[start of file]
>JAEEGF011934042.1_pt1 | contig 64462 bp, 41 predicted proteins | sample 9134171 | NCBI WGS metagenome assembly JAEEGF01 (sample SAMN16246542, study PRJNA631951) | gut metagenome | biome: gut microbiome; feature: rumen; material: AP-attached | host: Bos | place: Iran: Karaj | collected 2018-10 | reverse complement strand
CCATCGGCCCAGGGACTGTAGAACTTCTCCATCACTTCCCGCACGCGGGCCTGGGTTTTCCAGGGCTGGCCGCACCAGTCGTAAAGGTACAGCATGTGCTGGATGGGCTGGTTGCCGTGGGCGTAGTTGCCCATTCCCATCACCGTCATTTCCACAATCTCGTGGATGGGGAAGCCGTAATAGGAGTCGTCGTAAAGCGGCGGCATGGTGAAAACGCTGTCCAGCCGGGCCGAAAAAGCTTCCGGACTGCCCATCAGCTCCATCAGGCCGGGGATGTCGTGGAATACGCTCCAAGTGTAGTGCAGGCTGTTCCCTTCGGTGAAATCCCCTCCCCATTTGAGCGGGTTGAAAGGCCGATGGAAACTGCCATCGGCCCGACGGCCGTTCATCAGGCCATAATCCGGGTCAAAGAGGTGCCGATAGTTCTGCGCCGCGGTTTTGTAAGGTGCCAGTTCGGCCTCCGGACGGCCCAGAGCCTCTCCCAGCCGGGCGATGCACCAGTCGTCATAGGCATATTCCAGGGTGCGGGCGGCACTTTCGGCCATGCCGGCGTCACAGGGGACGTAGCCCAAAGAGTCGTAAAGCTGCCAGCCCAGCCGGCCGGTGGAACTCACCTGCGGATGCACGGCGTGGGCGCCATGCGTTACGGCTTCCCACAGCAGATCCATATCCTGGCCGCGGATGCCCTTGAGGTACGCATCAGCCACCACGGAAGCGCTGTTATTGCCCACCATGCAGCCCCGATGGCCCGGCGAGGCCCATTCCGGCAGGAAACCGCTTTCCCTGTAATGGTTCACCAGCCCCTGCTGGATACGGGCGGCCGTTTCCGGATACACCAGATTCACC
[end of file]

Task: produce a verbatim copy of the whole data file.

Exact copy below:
>JAEEGF011934042.1_pt1 | contig 64462 bp, 41 predicted proteins | sample 9134171 | NCBI WGS metagenome assembly JAEEGF01 (sample SAMN16246542, study PRJNA631951) | gut metagenome | biome: gut microbiome; feature: rumen; material: AP-attached | host: Bos | place: Iran: Karaj | collected 2018-10 | reverse complement strand
CCATCGGCCCAGGGACTGTAGAACTTCTCCATCACTTCCCGCACGCGGGCCTGGGTTTTCCAGGGCTGGCCGCACCAGTCGTAAAGGTACAGCATGTGCTGGATGGGCTGGTTGCCGTGGGCGTAGTTGCCCATTCCCATCACCGTCATTTCCACAATCTCGTGGATGGGGAAGCCGTAATAGGAGTCGTCGTAAAGCGGCGGCATGGTGAAAACGCTGTCCAGCCGGGCCGAAAAAGCTTCCGGACTGCCCATCAGCTCCATCAGGCCGGGGATGTCGTGGAATACGCTCCAAGTGTAGTGCAGGCTGTTCCCTTCGGTGAAATCCCCTCCCCATTTGAGCGGGTTGAAAGGCCGATGGAAACTGCCATCGGCCCGACGGCCGTTCATCAGGCCATAATCCGGGTCAAAGAGGTGCCGATAGTTCTGCGCCGCGGTTTTGTAAGGTGCCAGTTCGGCCTCCGGACGGCCCAGAGCCTCTCCCAGCCGGGCGATGCACCAGTCGTCATAGGCATATTCCAGGGTGCGGGCGGCACTTTCGGCCATGCCGGCGTCACAGGGGACGTAGCCCAAAGAGTCGTAAAGCTGCCAGCCCAGCCGGCCGGTGGAACTCACCTGCGGATGCACGGCGTGGGCGCCATGCGTTACGGCTTCCCACAGCAGATCCATATCCTGGCCGCGGATGCCCTTGAGGTACGCATCAGCCACCACGGAAGCGCTGTTATTGCCCACCATGCAGCCCCGATGGCCCGGCGAGGCCCATTCCGGCAGGAAACCGCTTTCCCTGTAATGGTTCACCAGCCCCTGCTGGATACGGGCGGCCGTTTCCGGATACACCAGATTCACC